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Using pyrolytic sugars for fermentation to biofuel
7 April 2014
Researchers at Iowa State University explored the separate recovery of sugars and phenolic oligomers produced during fast pyrolysis with the effective removal of contaminants from the separated pyrolytic sugars to produce a substrate suitable for fermentation without hydrolysis.
The results suggest that the sugars recovered are promising alternatives for fermentation to ethanol, whereas the phenolic oligomers show potential for the production of aromatic chemicals, resins, binders, coatings, adhesives, carbon fibers, and asphalt. A paper on the work is published in the journal ChemSusChem.
The first two stages from a unique recovery system capture “heavy ends”, mostly water-soluble sugars and water-insoluble phenolic oligomers. The differences in water solubility can be exploited to recover a sugar-rich aqueous phase and a phenolic-rich raffinate.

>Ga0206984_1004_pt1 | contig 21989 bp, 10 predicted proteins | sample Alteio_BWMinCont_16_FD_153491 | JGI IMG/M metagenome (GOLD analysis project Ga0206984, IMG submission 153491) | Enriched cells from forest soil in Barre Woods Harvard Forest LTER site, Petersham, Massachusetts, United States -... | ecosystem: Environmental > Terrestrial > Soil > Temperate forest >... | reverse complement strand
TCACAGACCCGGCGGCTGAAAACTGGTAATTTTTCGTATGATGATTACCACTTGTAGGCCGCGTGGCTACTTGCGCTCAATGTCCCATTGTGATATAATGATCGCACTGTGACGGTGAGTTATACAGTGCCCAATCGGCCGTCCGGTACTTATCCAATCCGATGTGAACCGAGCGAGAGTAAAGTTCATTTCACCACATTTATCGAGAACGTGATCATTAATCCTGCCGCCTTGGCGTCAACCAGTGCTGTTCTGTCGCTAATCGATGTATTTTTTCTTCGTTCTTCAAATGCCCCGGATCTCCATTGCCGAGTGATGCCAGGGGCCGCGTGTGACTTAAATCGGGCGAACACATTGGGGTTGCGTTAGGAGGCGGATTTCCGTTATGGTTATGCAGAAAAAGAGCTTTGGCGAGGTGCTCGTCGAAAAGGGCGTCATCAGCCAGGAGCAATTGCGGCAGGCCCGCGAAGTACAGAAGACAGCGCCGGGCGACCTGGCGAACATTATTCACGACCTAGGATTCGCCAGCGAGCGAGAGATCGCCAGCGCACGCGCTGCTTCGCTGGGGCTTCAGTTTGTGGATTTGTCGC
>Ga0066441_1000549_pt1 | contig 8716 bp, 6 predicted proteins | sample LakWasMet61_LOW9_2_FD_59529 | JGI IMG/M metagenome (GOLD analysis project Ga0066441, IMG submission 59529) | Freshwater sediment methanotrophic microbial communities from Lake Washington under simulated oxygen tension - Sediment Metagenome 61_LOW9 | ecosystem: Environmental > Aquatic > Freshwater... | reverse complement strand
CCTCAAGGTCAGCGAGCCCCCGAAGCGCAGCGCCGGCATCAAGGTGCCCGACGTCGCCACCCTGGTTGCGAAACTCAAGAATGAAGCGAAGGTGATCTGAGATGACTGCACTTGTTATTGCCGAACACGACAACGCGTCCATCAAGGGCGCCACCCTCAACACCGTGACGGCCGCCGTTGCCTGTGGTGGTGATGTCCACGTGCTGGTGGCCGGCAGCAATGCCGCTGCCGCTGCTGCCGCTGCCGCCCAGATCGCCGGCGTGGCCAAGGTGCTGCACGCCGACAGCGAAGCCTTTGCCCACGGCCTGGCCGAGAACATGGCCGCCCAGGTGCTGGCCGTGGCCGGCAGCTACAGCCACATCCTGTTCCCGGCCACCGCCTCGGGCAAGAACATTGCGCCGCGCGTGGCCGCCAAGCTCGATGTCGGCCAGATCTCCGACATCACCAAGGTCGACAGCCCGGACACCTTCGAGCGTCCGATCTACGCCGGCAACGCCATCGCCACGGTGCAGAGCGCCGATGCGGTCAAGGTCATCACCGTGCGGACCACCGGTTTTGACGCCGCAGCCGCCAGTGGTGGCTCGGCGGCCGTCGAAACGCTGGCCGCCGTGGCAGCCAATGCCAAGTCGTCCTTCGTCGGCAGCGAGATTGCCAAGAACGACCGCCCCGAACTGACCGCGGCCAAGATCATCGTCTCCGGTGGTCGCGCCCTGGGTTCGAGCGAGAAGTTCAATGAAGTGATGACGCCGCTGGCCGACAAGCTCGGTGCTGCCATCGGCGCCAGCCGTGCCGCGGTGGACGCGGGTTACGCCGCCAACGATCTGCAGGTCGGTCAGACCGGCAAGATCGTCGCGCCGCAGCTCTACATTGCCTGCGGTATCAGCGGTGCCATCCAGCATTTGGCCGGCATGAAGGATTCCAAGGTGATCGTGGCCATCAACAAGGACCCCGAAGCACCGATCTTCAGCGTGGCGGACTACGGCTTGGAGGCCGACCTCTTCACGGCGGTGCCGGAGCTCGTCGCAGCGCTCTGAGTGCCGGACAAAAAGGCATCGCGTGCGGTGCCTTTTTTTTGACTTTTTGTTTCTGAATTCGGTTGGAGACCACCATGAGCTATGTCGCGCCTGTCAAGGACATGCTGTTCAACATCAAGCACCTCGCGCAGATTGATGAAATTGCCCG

More than 93 wt % of the sugars is removed in two water washes. These sugars contain contaminants such as low-molecular-weight acids, furans, and phenols that could inhibit successful fermentation. Detoxification methods were used to remove these contaminants from pyrolytic sugars.
The optimal candidate is NaOH overliming, which results in maximum growth measurements with the use of ethanol-producing Escherichia coli.
Rover, M. R., Johnston, P. A., Jin, T., Smith, R. G., Brown, R. C. and Jarboe, L. (2014) “Production of Clean Pyrolytic Sugars for Fermentation.” ChemSusChem doi: 10.1002/cssc.201301259
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